Let’s just get this out of the way right now. The Jeep Wrangler is noisy, bouncy and – if you drive the two-door – hopelessly impractical. Fortunately, at least four out of five buyers choose the four-door Unlimited, so for them, the back seat is easy to reach, and it’s just noisy and bouncy.
It’s also very expensive. The two-door Wrangler I drove recently listed at more than $65,000 before tax, after adding $17,000 worth of mostly comfort and cosmetic options. The four-door Gladiator I also drove recently listed at more than $68,000, with almost the same optional extras.
They were expensive because they were both the Rubicon version of the trucks – the strongest, hairiest-chested Jeeps you can buy. When I told my kids I’d be driving a pair of Jeeps, they both asked if they’d be Rubicons – “they’re the good ones,” they said. When my cousin bought a new Jeep last year to drive around downtown Montreal, she made sure to order a white Rubicon. “That’s the one to get,” she said, ignoring my advice because she wanted that name on the hood.
There are actually four different trim editions of the Wrangler, starting with the cheapest two-door Sport at about $36,000 and going up to the stratospheric heights of my two testers. All are highly capable, but while the Sport and Sport S are fairly normal and the Sahara is the most comfortable, the Rubicon has the extra off-road chops. It has a two-speed transfer case, solid Dana rear axles, rock-protector rails, 33-inch three-ply tires, extra underside protection and all kinds of other tough stuff.
The problem is that all that off-road strength takes away from the comfort of the vehicle when it’s on the highway, which for most owners is most of the time (for my cousin, it’s all of the time). I live in the country, and I drove both Jeeps along some pretty rough rural access trails that they handled easily, but I rarely needed to even put them in 4WD. Their biggest advantage over other vehicles was their 277-mm clearance height for driving over rocks and ruts.
A couple of years ago, I drove the new Rubicon on the Rubicon Trail itself, a 19-kilometre route in California above Lake Tahoe that truly showed the remarkable capabilities of the Jeep. I took it over boulders and around rocks that I would never have attempted without others alongside to help if I got into trouble. Jeep clubs here in Canada also love driving on challenging trails, but you’ll have to earn your stripes to make new friends; the most appreciated Wranglers are put together carefully and thoughtfully with aftermarket accessories, not bought off-the-shelf from the local dealer.
So my point is you almost certainly don’t need the Rubicon edition of the Wrangler or the Gladiator, though the bragging rights are huge and their resale values are among the best in the country for any vehicle. It will be more relaxing to drive a Sahara or a nicely-appointed Sport S, and you won’t be looked on with derision if your Rubicon is clean and unscratched.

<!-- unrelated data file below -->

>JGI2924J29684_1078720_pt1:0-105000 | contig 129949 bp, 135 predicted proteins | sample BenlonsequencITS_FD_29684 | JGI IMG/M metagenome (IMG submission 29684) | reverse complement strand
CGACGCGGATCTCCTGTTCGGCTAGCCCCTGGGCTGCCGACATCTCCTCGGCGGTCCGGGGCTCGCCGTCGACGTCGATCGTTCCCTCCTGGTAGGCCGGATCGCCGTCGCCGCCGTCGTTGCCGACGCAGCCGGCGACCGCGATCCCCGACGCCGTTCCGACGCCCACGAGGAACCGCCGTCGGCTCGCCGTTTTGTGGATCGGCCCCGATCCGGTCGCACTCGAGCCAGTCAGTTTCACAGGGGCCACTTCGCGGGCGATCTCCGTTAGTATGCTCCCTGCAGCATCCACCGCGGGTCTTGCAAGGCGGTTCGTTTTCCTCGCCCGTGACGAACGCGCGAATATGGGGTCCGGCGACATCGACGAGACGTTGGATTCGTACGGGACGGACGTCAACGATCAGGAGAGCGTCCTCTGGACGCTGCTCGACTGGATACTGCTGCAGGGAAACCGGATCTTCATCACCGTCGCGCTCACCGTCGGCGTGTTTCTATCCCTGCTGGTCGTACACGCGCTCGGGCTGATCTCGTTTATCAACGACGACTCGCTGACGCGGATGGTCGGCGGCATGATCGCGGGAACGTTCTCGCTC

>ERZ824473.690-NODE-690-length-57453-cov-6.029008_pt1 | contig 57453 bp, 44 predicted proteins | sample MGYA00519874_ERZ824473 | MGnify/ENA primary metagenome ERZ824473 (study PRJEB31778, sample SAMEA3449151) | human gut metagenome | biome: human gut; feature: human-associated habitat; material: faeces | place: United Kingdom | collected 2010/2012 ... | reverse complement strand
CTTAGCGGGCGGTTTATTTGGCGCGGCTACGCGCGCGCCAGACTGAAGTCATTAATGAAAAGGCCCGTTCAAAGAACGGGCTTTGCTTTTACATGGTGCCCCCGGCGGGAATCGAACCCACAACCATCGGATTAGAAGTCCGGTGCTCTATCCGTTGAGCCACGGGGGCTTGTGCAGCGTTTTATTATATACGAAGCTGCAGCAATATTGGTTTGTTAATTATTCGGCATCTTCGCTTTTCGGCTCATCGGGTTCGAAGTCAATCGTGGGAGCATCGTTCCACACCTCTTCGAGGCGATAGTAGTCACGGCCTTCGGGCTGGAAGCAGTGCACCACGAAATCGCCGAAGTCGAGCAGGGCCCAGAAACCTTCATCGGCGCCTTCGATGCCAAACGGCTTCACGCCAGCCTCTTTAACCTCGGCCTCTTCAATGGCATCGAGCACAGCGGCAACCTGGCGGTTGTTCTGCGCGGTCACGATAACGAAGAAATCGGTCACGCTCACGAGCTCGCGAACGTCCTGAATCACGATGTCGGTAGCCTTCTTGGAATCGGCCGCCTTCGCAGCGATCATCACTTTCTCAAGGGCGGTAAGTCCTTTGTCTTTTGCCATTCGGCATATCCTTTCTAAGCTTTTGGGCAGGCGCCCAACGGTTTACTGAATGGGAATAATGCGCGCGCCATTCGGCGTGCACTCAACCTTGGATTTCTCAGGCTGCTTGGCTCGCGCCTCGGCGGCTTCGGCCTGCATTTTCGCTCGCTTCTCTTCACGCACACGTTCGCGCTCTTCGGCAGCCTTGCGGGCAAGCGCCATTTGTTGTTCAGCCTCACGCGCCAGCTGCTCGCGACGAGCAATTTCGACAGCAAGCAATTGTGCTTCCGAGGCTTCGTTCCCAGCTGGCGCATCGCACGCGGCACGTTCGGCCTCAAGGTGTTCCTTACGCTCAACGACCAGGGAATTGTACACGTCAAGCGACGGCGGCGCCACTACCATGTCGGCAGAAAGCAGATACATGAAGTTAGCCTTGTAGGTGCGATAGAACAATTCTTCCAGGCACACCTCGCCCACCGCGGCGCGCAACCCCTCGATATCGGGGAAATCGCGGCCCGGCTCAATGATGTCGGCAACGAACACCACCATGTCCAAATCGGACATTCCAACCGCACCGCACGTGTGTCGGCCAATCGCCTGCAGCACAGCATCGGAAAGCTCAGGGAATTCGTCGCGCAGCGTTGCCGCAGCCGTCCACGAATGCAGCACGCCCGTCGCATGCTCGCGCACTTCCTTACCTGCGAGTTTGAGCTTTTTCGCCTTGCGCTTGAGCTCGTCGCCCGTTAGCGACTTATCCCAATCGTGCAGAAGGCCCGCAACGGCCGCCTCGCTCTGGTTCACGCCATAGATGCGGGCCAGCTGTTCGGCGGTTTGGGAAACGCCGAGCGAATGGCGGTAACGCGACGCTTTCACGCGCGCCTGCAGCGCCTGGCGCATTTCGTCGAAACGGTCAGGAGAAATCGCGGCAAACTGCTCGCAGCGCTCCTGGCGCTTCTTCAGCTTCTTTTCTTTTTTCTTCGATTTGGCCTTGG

That said, there are many advantages to driving a Wrangler or a Gladiator on the road. (The Gladiator is basically a Wrangler with a pickup-truck bed at the back, but it’s not officially listed as a Wrangler.) The turning circle is very tight, allowing for worry-free U-turns in the city. The driving height is way up high, letting you see far down the highway. And the extreme approach and departure angles at front and back mean you’ll never scrape the underside on a concrete divider at the mall; you’ll just drive over with a self-congratulatory smirk. At least, you could if you wanted to.
Those are the positives, and of course there are negatives, too. It’s a tall climb up into the seat, so you can’t be too doddery. The drive on those 33-inch BF Goodrich trail tires is loud and squishy, and they’ll cost more than $300 each to replace. The quality of the sound system is rendered useless by the noise of the road, which will have you checking if the windows are closed, even though they are. (Is that the last external wire antenna available on a vehicle in Canada?)
Fuel consumption is much improved from previous generations but still awful. The manual transmission gives poorer economy than the automatic, officially rated as low as 12.2 L/100 km for average use on the manual four-door, but my own lead-footed consumption was worse than that. Now Jeep has announced a 6.4-litre V8 Rubicon concept vehicle for those who want 450 horsepower while climbing rocks.
And then there are the doors, the Wrangler’s tour-de-force. Until the Ford Bronco comes on sale, they’re the only doors on a production car that remove entirely, which is great for driving in the summer but not so good for driving in a summer rain storm. When opened, they have only a canvas strap to stop them from swinging right around on their hinges, which means they’ll shmuck into the car parked alongside at the mall in a windy moment of inattention.
Really though, who cares? You buy a Jeep Wrangler Rubicon for its image and the feeling that image reflects back onto yourself. Its brand is one of the strongest in the industry and now its cost reflects that. Perhaps the new Bronco will finally give it some competition, but don’t expect its price to come down anytime soon. A new Rubicon is a wealthy driver’s toy. It’s just too bad so few of them will ever get to prove their worth.
- Base price/As tested: Wrangler Rubicon: $48,845 / $65,625 Gladiator Rubicon: $52,495 / $68,050
- Engine: 2.0-litre inline-4 / 3.6-litre V6 / 3.0-litre V6 Ecodiesel
- Transmission/Drive: 8-speed automatic or 6-speed manual / 4WD
- Fuel economy (litres/100 km): 2-door 2.0-litre auto: 10.7 City, 9.8 Hwy, 10.3 Comb. 4-door 3.6-litre auto: 12.9 City, 10.7 Hwy., 11.9 Comb.
- Alternatives: Ford Bronco. Land Rover Defender. That’s about it.
Vehicle was provided to the writer by the automaker. Content was not subject to approval.
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